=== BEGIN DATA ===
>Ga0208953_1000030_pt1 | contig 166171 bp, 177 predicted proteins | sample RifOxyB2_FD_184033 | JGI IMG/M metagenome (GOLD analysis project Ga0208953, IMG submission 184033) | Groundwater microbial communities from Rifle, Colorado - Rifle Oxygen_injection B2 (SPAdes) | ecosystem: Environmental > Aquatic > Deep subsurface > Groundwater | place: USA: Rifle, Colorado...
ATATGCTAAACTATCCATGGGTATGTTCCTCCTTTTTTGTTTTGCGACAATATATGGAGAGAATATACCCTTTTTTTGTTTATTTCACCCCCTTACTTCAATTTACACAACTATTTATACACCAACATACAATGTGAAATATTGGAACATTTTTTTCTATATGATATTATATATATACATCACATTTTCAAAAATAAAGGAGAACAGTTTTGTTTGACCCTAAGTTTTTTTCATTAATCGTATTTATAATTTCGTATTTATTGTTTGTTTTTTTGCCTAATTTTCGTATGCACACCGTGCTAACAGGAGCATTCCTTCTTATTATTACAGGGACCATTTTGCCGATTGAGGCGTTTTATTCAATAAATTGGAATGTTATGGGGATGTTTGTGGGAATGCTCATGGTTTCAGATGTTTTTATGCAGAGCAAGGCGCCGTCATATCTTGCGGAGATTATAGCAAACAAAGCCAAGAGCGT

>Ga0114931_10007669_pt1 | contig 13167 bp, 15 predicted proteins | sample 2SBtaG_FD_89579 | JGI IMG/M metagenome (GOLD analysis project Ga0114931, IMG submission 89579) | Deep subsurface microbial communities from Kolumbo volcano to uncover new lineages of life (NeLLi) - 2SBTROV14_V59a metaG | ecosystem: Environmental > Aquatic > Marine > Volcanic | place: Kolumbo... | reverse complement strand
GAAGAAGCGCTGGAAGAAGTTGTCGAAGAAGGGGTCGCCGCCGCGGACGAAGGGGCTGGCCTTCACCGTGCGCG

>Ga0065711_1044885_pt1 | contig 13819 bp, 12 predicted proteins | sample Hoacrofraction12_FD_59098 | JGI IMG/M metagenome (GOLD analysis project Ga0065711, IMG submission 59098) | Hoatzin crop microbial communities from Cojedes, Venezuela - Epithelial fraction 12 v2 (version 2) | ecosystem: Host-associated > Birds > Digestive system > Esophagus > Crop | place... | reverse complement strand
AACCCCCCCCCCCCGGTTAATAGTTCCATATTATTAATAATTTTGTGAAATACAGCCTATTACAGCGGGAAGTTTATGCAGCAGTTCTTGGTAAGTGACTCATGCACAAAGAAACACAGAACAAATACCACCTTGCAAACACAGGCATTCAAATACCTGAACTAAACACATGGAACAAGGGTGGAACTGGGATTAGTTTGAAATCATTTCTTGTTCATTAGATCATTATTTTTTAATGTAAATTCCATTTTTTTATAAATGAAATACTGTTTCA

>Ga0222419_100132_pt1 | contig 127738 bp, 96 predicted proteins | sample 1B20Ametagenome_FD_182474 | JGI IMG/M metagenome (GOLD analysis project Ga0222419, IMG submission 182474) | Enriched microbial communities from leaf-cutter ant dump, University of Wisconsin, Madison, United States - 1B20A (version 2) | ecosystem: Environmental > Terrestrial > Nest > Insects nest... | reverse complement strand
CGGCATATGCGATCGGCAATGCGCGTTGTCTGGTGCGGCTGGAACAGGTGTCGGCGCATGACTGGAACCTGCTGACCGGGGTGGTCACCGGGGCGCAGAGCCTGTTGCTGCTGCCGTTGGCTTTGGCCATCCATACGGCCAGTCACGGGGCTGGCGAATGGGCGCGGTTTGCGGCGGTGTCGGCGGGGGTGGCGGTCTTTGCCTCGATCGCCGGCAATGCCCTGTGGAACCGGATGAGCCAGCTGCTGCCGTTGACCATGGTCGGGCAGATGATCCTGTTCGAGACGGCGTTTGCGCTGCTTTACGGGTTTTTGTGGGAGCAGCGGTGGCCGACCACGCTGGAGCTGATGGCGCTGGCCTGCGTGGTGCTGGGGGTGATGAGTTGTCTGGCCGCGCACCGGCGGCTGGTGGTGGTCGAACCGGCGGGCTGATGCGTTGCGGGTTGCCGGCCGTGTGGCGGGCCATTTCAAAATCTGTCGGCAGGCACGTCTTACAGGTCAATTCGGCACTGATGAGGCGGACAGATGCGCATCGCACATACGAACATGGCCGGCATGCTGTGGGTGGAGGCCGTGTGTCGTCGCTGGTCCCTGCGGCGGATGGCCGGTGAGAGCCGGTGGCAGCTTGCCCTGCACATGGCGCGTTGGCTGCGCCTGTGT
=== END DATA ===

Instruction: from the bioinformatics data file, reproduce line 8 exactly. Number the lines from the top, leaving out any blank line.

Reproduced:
CGGCATATGCGATCGGCAATGCGCGTTGTCTGGTGCGGCTGGAACAGGTGTCGGCGCATGACTGGAACCTGCTGACCGGGGTGGTCACCGGGGCGCAGAGCCTGTTGCTGCTGCCGTTGGCTTTGGCCATCCATACGGCCAGTCACGGGGCTGGCGAATGGGCGCGGTTTGCGGCGGTGTCGGCGGGGGTGGCGGTCTTTGCCTCGATCGCCGGCAATGCCCTGTGGAACCGGATGAGCCAGCTGCTGCCGTTGACCATGGTCGGGCAGATGATCCTGTTCGAGACGGCGTTTGCGCTGCTTTACGGGTTTTTGTGGGAGCAGCGGTGGCCGACCACGCTGGAGCTGATGGCGCTGGCCTGCGTGGTGCTGGGGGTGATGAGTTGTCTGGCCGCGCACCGGCGGCTGGTGGTGGTCGAACCGGCGGGCTGATGCGTTGCGGGTTGCCGGCCGTGTGGCGGGCCATTTCAAAATCTGTCGGCAGGCACGTCTTACAGGTCAATTCGGCACTGATGAGGCGGACAGATGCGCATCGCACATACGAACATGGCCGGCATGCTGTGGGTGGAGGCCGTGTGTCGTCGCTGGTCCCTGCGGCGGATGGCCGGTGAGAGCCGGTGGCAGCTTGCCCTGCACATGGCGCGTTGGCTGCGCCTGTGT